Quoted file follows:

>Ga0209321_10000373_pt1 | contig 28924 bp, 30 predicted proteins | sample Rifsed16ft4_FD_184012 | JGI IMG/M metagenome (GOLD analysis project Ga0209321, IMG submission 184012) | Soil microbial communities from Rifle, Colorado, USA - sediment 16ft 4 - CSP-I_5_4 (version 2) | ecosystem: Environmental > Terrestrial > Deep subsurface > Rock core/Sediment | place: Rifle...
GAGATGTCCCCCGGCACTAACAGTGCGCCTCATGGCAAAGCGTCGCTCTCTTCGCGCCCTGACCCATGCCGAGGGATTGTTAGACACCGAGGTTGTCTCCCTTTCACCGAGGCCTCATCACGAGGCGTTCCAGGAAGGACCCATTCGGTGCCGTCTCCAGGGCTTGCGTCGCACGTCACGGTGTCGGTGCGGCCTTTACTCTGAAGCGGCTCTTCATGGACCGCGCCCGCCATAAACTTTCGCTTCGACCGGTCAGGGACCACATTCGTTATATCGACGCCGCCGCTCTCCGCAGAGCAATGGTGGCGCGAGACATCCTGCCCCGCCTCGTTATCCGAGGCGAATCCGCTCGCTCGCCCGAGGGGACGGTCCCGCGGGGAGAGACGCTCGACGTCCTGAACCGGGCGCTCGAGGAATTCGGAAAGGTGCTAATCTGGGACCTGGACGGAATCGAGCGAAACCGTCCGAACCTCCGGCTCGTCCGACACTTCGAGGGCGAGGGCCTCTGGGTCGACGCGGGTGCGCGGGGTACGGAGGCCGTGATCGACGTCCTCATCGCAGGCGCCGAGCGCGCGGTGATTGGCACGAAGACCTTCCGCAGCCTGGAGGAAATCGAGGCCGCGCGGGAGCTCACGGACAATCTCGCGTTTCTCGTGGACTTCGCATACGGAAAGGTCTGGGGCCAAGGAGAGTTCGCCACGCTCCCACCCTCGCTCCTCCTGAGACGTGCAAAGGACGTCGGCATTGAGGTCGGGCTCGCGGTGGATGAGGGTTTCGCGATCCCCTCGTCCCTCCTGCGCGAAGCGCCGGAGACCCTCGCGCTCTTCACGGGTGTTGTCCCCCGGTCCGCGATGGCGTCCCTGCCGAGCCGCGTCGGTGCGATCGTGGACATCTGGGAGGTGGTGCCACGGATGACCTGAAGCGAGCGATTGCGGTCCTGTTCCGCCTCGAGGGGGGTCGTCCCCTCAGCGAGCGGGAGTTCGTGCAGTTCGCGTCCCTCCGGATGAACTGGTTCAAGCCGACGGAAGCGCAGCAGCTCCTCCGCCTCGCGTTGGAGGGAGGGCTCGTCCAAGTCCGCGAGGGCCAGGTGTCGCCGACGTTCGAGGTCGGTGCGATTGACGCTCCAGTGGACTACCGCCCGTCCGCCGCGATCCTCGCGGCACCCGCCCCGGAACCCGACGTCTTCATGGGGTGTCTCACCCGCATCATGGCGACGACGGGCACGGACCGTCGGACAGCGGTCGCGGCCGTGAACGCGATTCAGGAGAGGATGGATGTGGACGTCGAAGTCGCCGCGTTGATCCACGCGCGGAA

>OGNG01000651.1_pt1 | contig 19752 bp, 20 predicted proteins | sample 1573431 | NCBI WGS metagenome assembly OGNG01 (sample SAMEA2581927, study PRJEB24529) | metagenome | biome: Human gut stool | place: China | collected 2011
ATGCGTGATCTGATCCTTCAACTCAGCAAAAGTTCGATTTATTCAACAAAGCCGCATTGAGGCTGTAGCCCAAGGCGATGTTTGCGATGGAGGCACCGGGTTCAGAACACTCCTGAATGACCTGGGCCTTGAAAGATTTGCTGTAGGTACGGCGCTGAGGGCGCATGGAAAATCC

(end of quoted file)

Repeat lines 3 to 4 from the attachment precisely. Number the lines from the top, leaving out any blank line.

>OGNG01000651.1_pt1 | contig 19752 bp, 20 predicted proteins | sample 1573431 | NCBI WGS metagenome assembly OGNG01 (sample SAMEA2581927, study PRJEB24529) | metagenome | biome: Human gut stool | place: China | collected 2011
ATGCGTGATCTGATCCTTCAACTCAGCAAAAGTTCGATTTATTCAACAAAGCCGCATTGAGGCTGTAGCCCAAGGCGATGTTTGCGATGGAGGCACCGGGTTCAGAACACTCCTGAATGACCTGGGCCTTGAAAGATTTGCTGTAGGTACGGCGCTGAGGGCGCATGGAAAATCC